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Freedom of Speech and Segmenting the Citizens
Unformatted Document Text:  ICA-10-10582 17 and develop the valuable conventions of interaction. Hence, the act of interaction would become the new interrupter of routine, at worst unwelcomed, at best an action desired but far from being accomplished. Sunstein (2001) also recognizes this possibility of the routinization of exclusion. According to him, “when opportunities are shut off, people may end up not wanting them at all” (p.111). The important point to notice is that the lack of demand, which follows the lack of supply, should not be a factor that justifies that very lack of supply (p.111). That is to say, the fact that the society lacks rights to privacy 6 and more importantly, that the society is not aware of the need for privacy rights should not be conceived as justification for the lack it. f) Segmentation and Polarization So far, in the preceding sections, the loss of trust among those who were excluded was explained with references to the processes through which individuals in certain segments lose their thin trust as a result of not being offered the opportunity to learn; the opportunity to associate with others; and the opportunity to engage in democratic deliberation. What was not explained up to this point is how the same segmentation practices of corporations also leads to polarization of groups. Despite my disagreements with Sunstein’s (2001) contention that in the long run markets will reduce the adverse effects of corporate manipulation (p.19), he does provide one of the most elaborate explorations of the ways in which segmentation and target marketing will lead to increased division within society. This process, named group polarization by both Turner (1991) and Sunstein (2001), can be defined as a process through which people move to accept and express more extreme views after deliberating with others who share similar perspectives. In other words, the increased segmentation of individuals which leads to their being engaged in discussions with people who share similar views, will move the 6 And lack of freedom of speech, lack of access to information, lack of freedom of association, lack of an all inclusive public sphere which are, according to this paper, partially caused by the lack of privacy

Authors: Popescu, Mihaela. and Baruh, Lemi.
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ICA-10-10582
17
and develop the valuable conventions of interaction. Hence, the act of interaction would
become the new interrupter of routine, at worst unwelcomed, at best an action desired but far
from being accomplished. Sunstein (2001) also recognizes this possibility of the
routinization of exclusion. According to him, “when opportunities are shut off, people may
end up not wanting them at all” (p.111). The important point to notice is that the lack of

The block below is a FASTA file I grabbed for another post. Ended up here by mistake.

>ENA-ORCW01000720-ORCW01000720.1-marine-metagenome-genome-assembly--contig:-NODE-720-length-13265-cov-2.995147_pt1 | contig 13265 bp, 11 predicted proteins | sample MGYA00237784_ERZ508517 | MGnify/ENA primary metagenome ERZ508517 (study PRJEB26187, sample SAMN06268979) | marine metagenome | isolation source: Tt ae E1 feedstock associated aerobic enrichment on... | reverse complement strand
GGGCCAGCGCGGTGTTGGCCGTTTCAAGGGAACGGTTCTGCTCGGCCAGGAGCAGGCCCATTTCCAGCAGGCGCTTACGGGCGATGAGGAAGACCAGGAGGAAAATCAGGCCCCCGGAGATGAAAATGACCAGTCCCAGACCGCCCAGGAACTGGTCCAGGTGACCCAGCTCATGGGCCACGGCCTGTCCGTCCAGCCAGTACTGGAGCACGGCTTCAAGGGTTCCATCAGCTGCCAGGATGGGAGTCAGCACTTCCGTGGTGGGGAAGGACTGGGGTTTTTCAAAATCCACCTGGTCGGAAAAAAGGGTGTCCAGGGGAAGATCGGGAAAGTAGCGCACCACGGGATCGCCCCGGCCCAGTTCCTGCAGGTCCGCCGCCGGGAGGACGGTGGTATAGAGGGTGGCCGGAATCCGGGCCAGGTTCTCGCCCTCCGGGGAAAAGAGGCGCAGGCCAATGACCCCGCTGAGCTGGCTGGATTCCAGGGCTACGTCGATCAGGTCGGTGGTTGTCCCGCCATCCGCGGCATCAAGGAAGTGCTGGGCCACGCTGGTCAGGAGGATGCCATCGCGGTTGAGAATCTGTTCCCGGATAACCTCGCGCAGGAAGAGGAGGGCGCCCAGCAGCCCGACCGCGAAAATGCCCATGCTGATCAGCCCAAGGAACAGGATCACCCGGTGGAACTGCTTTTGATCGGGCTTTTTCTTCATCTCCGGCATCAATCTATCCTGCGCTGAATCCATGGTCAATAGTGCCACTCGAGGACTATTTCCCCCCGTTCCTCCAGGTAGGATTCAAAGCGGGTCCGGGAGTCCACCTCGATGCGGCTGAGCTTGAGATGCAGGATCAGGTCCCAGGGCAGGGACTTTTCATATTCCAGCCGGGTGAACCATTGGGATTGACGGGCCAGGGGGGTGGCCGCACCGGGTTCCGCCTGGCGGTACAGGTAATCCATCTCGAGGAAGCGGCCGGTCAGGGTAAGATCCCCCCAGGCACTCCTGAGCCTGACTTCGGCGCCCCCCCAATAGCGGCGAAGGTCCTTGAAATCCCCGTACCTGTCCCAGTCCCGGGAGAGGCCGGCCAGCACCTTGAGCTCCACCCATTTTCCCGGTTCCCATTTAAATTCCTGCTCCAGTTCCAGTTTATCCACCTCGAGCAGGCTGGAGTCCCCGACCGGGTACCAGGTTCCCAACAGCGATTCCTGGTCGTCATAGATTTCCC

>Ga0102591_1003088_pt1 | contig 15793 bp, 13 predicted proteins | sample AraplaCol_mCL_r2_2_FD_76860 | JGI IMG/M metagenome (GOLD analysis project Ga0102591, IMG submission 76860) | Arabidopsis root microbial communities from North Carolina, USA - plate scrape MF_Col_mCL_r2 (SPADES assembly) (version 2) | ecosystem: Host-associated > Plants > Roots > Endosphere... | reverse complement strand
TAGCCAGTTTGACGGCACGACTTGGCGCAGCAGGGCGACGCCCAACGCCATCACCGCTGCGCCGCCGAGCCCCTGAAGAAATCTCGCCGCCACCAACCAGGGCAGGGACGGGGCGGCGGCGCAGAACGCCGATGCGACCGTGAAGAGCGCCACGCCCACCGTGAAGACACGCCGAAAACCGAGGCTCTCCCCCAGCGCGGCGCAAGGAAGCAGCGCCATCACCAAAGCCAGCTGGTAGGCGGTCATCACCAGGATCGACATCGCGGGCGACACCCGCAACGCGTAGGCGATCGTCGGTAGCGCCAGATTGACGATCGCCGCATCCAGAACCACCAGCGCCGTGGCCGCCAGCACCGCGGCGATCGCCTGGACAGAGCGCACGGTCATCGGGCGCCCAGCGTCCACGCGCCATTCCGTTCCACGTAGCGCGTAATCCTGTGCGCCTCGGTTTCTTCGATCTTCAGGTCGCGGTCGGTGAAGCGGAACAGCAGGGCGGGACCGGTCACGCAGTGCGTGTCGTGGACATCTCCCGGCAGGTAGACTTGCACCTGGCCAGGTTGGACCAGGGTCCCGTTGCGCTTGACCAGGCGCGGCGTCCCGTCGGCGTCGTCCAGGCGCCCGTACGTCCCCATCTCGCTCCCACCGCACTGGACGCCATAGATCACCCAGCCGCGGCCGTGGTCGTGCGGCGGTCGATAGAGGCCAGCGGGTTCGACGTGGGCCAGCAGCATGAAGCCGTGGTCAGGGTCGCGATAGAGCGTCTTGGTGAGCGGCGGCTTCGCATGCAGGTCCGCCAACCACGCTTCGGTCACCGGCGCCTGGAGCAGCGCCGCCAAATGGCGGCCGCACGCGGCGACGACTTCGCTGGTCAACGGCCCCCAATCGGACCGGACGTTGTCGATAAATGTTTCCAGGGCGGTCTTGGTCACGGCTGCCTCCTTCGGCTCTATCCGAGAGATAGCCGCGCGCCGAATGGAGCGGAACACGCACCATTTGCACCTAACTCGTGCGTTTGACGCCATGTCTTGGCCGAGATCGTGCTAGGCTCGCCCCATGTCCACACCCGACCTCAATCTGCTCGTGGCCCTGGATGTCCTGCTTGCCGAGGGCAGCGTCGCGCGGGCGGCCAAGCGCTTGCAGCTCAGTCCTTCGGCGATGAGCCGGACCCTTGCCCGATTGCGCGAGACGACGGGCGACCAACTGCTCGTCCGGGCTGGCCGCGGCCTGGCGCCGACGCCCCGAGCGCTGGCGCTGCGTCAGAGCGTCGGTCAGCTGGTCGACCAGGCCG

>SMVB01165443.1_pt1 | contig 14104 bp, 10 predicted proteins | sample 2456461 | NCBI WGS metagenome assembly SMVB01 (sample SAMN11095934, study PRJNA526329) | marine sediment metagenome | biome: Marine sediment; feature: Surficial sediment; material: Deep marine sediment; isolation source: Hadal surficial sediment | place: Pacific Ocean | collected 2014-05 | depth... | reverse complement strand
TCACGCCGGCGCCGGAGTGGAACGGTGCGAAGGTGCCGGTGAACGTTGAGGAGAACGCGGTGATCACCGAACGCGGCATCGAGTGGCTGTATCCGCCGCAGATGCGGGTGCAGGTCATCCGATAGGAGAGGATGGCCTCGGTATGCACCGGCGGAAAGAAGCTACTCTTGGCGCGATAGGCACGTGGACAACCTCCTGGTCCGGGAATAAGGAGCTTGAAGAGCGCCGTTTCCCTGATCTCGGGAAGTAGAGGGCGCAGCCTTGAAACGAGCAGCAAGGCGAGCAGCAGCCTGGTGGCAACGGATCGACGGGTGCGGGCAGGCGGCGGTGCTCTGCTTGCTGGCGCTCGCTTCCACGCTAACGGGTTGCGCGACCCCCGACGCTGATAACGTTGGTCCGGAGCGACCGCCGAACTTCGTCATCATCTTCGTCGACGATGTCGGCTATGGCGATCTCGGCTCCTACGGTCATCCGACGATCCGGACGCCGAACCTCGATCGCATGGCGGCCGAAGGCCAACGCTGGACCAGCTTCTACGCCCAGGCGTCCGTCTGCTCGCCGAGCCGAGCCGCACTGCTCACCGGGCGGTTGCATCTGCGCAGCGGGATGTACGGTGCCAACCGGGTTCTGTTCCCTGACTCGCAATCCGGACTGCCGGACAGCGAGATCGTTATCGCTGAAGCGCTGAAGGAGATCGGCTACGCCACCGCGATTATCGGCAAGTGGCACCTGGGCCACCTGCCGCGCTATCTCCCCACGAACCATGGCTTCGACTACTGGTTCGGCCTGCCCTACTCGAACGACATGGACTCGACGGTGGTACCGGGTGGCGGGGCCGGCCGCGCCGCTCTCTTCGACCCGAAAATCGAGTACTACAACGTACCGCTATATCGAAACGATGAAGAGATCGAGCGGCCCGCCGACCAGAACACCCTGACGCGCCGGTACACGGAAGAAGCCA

demand, which follows the lack of supply, should not be a factor that justifies that very lack
of supply (p.111). That is to say, the fact that the society lacks rights to privacy
6
and more
importantly, that the society is not aware of the need for privacy rights should not be
conceived as justification for the lack it.
f) Segmentation and Polarization
So far, in the preceding sections, the loss of trust among those who were excluded
was explained with references to the processes through which individuals in certain segments
lose their thin trust as a result of not being offered the opportunity to learn; the opportunity to
associate with others; and the opportunity to engage in democratic deliberation. What was
not explained up to this point is how the same segmentation practices of corporations also
leads to polarization of groups.
Despite my disagreements with Sunstein’s (2001) contention that in the long run
markets will reduce the adverse effects of corporate manipulation (p.19), he does provide one
of the most elaborate explorations of the ways in which segmentation and target marketing
will lead to increased division within society. This process, named group polarization by
both Turner (1991) and Sunstein (2001), can be defined as a process through which people
move to accept and express more extreme views after deliberating with others who share
similar perspectives. In other words, the increased segmentation of individuals which leads
to their being engaged in discussions with people who share similar views, will move the
6
And lack of freedom of speech, lack of access to information, lack of freedom of association, lack of an all
inclusive public sphere which are, according to this paper, partially caused by the lack of privacy


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